Ready for the Frost

When we landscaped the front yard I planted five small rosemary plants despite the fact they aren’t cold hardy. Next to lavender, it’s probably my favorite herb—it’s a little bit of Christmas year round. I knew they wouldn’t last through the winter but I told myself we’d let them grow as big as possible and then simply replant them each year.


Everything we planted did well and I think the eastern exposure must have had something to do with it. The lavender and sage all grew larger than I expected for the first year and the lemon thyme has pretty much taken over its section of the garden. By the end of the season the rosemary had grown so large I couldn’t bear to think about starting over with seedlings next year. I decided to have a go at keeping them alive through the winter.


I started with mulch, something we didn’t do when we first landscaped because we had pulled up a good section of the grass to expand the beds and and I wanted a clear field to remove any lingering roots.

Our city has a fantastic free mulch program—when it comes to a great government service, it’s right up there with the public library. People drop off their yard waste and tree trimmings at one end of the site and the city grinds it into mulch and piles it up at the other end. A couple times a year the city brings out a skid loader and will fill up everyone’s pickup but most of the time, all you need is a garden fork and a lot of bags.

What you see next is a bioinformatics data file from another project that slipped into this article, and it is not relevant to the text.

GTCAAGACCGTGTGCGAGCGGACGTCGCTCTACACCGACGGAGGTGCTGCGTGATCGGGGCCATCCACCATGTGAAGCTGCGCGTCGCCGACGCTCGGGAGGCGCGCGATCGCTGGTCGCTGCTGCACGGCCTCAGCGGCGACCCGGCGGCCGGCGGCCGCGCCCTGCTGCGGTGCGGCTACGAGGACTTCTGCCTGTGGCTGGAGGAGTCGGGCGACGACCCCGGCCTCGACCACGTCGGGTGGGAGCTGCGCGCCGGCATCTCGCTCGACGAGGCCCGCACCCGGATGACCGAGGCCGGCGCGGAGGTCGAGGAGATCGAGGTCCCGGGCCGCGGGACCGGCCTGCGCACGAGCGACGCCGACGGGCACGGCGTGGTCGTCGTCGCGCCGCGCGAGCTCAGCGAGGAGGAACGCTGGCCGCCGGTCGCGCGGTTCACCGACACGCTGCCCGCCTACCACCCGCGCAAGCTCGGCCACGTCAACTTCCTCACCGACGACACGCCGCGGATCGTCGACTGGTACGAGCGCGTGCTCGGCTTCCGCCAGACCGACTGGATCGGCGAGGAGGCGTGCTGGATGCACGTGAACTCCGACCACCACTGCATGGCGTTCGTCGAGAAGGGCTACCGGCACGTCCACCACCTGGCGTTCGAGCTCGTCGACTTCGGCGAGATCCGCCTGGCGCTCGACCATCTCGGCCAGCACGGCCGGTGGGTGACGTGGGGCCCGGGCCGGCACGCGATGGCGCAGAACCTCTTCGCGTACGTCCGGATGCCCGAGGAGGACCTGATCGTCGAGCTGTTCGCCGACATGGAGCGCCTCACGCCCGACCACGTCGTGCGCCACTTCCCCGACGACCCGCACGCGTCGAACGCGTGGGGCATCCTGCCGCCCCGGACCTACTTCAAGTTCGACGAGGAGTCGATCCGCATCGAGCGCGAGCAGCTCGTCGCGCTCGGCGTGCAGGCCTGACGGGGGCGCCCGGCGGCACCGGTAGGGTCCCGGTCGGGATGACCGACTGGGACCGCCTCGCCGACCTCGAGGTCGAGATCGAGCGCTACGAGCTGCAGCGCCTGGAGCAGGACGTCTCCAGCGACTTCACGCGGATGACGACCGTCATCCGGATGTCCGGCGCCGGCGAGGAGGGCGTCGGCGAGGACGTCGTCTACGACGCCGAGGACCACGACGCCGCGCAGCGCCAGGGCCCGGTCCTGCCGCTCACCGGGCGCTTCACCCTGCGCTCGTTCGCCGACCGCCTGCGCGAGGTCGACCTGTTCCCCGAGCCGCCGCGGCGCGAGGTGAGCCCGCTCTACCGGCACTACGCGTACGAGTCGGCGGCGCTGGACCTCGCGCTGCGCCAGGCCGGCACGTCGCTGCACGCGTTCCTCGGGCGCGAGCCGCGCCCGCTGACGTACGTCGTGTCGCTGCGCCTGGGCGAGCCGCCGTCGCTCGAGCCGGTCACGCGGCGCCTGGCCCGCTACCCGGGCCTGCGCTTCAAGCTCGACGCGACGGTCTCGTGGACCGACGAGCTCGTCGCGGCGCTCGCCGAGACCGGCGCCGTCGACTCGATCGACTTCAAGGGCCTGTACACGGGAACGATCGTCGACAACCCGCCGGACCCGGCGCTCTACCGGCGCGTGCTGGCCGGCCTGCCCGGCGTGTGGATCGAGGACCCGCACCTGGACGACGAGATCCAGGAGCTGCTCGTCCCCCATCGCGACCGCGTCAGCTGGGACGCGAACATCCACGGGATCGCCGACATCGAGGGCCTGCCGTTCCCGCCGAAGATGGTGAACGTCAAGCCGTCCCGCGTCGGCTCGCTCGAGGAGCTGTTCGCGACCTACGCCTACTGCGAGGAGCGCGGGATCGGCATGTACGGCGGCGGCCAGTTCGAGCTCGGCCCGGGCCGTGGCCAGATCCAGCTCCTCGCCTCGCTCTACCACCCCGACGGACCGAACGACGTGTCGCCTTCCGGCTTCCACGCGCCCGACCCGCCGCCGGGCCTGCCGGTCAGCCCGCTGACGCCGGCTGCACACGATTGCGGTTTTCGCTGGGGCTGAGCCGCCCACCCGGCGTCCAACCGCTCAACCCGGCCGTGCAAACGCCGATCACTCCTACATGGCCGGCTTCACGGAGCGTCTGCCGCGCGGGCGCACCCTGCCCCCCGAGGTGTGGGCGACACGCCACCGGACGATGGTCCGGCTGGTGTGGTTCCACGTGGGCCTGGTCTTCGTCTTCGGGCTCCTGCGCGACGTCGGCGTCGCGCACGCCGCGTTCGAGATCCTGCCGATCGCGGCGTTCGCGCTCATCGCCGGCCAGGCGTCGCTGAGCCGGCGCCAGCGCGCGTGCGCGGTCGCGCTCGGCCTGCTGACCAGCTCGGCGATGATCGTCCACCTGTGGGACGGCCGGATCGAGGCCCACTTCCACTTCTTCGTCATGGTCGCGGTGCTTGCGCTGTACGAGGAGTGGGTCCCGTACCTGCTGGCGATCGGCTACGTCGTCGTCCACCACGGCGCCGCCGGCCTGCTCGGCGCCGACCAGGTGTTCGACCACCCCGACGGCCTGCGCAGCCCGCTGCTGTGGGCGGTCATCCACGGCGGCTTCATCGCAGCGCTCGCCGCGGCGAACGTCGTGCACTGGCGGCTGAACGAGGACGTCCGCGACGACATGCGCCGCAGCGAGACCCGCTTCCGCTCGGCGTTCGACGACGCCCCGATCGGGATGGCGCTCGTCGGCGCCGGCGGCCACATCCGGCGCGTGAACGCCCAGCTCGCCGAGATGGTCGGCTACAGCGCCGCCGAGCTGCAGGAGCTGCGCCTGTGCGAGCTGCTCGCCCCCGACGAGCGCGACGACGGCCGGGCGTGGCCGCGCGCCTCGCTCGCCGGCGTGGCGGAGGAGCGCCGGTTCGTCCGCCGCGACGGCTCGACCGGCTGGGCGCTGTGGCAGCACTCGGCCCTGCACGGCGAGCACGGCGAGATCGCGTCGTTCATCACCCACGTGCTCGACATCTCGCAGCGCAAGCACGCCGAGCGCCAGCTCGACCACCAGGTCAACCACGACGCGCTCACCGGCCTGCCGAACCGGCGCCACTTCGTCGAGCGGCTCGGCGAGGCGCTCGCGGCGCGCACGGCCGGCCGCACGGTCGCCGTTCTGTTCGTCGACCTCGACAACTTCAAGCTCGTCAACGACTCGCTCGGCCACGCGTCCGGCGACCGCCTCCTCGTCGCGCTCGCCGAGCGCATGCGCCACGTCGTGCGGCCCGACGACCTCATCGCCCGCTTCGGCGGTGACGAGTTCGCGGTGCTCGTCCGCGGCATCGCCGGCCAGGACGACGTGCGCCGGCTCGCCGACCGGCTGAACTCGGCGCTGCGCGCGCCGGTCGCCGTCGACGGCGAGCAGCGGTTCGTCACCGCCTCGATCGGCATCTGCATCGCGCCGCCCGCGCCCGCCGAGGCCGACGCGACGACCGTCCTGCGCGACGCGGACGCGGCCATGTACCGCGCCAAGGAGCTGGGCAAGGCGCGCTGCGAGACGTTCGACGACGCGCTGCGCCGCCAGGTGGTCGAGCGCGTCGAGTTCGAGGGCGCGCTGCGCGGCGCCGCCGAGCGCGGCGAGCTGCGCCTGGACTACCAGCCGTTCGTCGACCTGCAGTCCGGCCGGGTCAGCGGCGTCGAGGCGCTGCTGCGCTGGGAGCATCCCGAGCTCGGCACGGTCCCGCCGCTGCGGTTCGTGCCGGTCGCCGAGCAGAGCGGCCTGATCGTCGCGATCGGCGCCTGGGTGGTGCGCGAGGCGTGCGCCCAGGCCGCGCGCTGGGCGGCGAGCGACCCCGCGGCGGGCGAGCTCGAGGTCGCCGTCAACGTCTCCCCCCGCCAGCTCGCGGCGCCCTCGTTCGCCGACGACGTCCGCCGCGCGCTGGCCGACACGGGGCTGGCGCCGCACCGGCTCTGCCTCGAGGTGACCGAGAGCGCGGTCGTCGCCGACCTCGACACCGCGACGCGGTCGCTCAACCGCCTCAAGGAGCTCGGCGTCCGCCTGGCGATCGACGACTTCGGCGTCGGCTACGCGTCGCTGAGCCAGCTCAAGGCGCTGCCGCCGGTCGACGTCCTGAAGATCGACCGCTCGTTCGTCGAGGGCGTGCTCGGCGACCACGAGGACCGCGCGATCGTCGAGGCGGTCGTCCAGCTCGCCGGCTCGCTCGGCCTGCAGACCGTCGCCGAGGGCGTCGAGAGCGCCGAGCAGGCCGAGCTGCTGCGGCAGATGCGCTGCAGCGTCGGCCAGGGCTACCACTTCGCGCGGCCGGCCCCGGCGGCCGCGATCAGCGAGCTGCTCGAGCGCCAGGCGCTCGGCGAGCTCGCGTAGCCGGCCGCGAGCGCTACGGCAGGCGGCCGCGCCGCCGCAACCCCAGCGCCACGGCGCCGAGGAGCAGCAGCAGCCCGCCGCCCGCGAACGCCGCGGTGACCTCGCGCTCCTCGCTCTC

I filled about 10 bags with mulch and bought 50 yards of burlap for the project. I started by giving everything a good soak. Then I spread the mulch, taking care to add a thicker layer around the rosemary bushes. I took about 5 yards of burlap and wrapped it around each bush and tied it up with twine. Then I took another 5 yards and wrapped it around the base of the plants.


It did make for a strange sight once I was done but the rosemary made it through a night of freezing temperatures. The true test now is whether or not they’ll last the winter.IMG_5644

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